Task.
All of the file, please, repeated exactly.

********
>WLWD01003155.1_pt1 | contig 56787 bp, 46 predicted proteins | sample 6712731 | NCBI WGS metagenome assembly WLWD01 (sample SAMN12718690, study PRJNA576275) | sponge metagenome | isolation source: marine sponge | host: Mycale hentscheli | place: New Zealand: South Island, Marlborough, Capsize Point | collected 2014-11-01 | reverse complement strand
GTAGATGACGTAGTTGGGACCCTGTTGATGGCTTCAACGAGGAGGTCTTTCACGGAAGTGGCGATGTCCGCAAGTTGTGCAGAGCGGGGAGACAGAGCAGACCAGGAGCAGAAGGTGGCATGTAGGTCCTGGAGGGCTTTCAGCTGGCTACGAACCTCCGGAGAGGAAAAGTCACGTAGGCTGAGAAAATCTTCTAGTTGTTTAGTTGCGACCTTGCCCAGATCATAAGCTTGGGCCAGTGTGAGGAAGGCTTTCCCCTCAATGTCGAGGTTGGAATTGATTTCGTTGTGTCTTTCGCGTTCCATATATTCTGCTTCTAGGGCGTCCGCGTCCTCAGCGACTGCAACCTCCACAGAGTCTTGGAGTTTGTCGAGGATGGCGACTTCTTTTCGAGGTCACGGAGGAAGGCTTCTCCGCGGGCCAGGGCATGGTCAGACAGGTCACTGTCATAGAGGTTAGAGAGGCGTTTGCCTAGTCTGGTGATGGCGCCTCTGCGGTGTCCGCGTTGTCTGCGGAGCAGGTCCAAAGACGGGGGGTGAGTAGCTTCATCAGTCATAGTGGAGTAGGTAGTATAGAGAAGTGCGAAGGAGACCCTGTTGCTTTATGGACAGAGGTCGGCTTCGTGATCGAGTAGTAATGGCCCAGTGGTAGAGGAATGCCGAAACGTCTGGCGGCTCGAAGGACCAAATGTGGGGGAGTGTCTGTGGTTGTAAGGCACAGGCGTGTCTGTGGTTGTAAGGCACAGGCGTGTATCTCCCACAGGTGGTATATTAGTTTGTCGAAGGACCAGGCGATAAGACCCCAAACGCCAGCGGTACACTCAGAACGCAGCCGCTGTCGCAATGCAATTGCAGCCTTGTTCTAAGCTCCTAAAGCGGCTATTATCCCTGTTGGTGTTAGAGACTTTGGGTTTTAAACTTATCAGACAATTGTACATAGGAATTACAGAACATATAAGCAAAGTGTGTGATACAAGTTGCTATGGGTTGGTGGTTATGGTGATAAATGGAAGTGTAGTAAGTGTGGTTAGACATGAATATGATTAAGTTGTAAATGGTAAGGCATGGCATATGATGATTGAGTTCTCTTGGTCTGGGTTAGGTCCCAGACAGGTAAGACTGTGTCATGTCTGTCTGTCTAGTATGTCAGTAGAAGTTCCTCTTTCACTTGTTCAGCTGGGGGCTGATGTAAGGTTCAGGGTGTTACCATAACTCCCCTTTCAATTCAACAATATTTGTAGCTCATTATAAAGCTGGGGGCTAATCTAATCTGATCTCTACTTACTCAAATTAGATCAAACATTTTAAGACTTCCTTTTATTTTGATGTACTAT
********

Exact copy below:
>WLWD01003155.1_pt1 | contig 56787 bp, 46 predicted proteins | sample 6712731 | NCBI WGS metagenome assembly WLWD01 (sample SAMN12718690, study PRJNA576275) | sponge metagenome | isolation source: marine sponge | host: Mycale hentscheli | place: New Zealand: South Island, Marlborough, Capsize Point | collected 2014-11-01 | reverse complement strand
GTAGATGACGTAGTTGGGACCCTGTTGATGGCTTCAACGAGGAGGTCTTTCACGGAAGTGGCGATGTCCGCAAGTTGTGCAGAGCGGGGAGACAGAGCAGACCAGGAGCAGAAGGTGGCATGTAGGTCCTGGAGGGCTTTCAGCTGGCTACGAACCTCCGGAGAGGAAAAGTCACGTAGGCTGAGAAAATCTTCTAGTTGTTTAGTTGCGACCTTGCCCAGATCATAAGCTTGGGCCAGTGTGAGGAAGGCTTTCCCCTCAATGTCGAGGTTGGAATTGATTTCGTTGTGTCTTTCGCGTTCCATATATTCTGCTTCTAGGGCGTCCGCGTCCTCAGCGACTGCAACCTCCACAGAGTCTTGGAGTTTGTCGAGGATGGCGACTTCTTTTCGAGGTCACGGAGGAAGGCTTCTCCGCGGGCCAGGGCATGGTCAGACAGGTCACTGTCATAGAGGTTAGAGAGGCGTTTGCCTAGTCTGGTGATGGCGCCTCTGCGGTGTCCGCGTTGTCTGCGGAGCAGGTCCAAAGACGGGGGGTGAGTAGCTTCATCAGTCATAGTGGAGTAGGTAGTATAGAGAAGTGCGAAGGAGACCCTGTTGCTTTATGGACAGAGGTCGGCTTCGTGATCGAGTAGTAATGGCCCAGTGGTAGAGGAATGCCGAAACGTCTGGCGGCTCGAAGGACCAAATGTGGGGGAGTGTCTGTGGTTGTAAGGCACAGGCGTGTCTGTGGTTGTAAGGCACAGGCGTGTATCTCCCACAGGTGGTATATTAGTTTGTCGAAGGACCAGGCGATAAGACCCCAAACGCCAGCGGTACACTCAGAACGCAGCCGCTGTCGCAATGCAATTGCAGCCTTGTTCTAAGCTCCTAAAGCGGCTATTATCCCTGTTGGTGTTAGAGACTTTGGGTTTTAAACTTATCAGACAATTGTACATAGGAATTACAGAACATATAAGCAAAGTGTGTGATACAAGTTGCTATGGGTTGGTGGTTATGGTGATAAATGGAAGTGTAGTAAGTGTGGTTAGACATGAATATGATTAAGTTGTAAATGGTAAGGCATGGCATATGATGATTGAGTTCTCTTGGTCTGGGTTAGGTCCCAGACAGGTAAGACTGTGTCATGTCTGTCTGTCTAGTATGTCAGTAGAAGTTCCTCTTTCACTTGTTCAGCTGGGGGCTGATGTAAGGTTCAGGGTGTTACCATAACTCCCCTTTCAATTCAACAATATTTGTAGCTCATTATAAAGCTGGGGGCTAATCTAATCTGATCTCTACTTACTCAAATTAGATCAAACATTTTAAGACTTCCTTTTATTTTGATGTACTAT